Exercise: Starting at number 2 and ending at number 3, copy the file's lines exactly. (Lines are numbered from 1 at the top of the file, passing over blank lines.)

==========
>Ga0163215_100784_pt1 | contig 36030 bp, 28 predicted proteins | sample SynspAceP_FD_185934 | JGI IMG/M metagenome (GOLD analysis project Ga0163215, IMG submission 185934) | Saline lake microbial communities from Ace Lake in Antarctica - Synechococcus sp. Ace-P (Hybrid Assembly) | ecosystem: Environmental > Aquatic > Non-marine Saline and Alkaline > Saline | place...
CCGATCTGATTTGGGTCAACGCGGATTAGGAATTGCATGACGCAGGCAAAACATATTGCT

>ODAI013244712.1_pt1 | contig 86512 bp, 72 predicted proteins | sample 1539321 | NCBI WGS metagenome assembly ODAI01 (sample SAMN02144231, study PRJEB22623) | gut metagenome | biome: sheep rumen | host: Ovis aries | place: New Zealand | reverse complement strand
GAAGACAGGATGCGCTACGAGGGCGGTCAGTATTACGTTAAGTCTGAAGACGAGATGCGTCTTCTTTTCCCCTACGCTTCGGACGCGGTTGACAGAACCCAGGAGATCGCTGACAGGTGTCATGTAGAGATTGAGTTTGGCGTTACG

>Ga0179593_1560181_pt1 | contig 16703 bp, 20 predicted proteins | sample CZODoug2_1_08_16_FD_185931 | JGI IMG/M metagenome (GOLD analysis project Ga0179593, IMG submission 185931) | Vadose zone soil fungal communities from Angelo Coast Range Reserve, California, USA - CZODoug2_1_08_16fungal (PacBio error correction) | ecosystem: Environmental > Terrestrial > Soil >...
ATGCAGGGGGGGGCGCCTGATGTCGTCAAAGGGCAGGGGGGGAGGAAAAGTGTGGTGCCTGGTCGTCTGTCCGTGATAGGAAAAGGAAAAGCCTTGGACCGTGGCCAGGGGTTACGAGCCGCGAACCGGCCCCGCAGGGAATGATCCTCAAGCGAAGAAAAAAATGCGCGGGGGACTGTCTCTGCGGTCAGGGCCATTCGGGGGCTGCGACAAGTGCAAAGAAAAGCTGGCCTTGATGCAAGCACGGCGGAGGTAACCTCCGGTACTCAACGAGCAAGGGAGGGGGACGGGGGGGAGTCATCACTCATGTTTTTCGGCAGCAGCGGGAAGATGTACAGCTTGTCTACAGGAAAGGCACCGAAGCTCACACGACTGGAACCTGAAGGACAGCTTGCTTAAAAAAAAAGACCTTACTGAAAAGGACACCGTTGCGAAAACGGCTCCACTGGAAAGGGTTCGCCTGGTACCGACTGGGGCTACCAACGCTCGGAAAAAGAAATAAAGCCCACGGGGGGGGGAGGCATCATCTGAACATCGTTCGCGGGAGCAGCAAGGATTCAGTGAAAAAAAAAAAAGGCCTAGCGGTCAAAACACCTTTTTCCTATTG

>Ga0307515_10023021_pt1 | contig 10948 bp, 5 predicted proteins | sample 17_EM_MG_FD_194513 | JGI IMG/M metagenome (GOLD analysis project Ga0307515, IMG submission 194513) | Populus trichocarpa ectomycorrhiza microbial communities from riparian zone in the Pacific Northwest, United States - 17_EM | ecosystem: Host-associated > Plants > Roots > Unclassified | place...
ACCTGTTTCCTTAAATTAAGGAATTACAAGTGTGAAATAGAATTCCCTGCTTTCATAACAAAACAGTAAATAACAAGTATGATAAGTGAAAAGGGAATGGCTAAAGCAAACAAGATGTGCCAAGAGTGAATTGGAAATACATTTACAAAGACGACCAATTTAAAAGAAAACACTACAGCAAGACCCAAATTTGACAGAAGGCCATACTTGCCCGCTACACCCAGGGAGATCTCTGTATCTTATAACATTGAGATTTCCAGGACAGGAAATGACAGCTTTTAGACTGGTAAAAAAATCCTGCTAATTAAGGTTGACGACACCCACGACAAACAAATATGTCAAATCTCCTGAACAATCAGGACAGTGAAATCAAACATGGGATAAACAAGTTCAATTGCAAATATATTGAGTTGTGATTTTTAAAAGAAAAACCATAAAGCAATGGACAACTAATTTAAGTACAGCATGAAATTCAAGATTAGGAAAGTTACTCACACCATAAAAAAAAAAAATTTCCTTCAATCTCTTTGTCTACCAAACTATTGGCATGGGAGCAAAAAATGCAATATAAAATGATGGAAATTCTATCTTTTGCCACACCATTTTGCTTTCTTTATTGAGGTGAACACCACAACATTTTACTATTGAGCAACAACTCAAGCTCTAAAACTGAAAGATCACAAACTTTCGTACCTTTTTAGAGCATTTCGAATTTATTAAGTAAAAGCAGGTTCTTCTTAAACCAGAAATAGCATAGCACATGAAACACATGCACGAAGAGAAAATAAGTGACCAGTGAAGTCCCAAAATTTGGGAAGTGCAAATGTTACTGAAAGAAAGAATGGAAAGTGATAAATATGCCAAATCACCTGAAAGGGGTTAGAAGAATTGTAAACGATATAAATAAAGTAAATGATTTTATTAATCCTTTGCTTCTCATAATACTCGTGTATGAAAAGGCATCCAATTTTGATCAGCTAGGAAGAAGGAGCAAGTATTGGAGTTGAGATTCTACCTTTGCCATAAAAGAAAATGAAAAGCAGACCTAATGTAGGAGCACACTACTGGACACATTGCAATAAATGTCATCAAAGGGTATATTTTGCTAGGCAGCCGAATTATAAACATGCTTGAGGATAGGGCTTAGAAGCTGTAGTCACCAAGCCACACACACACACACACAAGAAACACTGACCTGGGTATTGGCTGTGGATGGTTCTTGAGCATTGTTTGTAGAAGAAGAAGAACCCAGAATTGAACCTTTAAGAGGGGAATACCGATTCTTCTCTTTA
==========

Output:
CCGATCTGATTTGGGTCAACGCGGATTAGGAATTGCATGACGCAGGCAAAACATATTGCT

>ODAI013244712.1_pt1 | contig 86512 bp, 72 predicted proteins | sample 1539321 | NCBI WGS metagenome assembly ODAI01 (sample SAMN02144231, study PRJEB22623) | gut metagenome | biome: sheep rumen | host: Ovis aries | place: New Zealand | reverse complement strand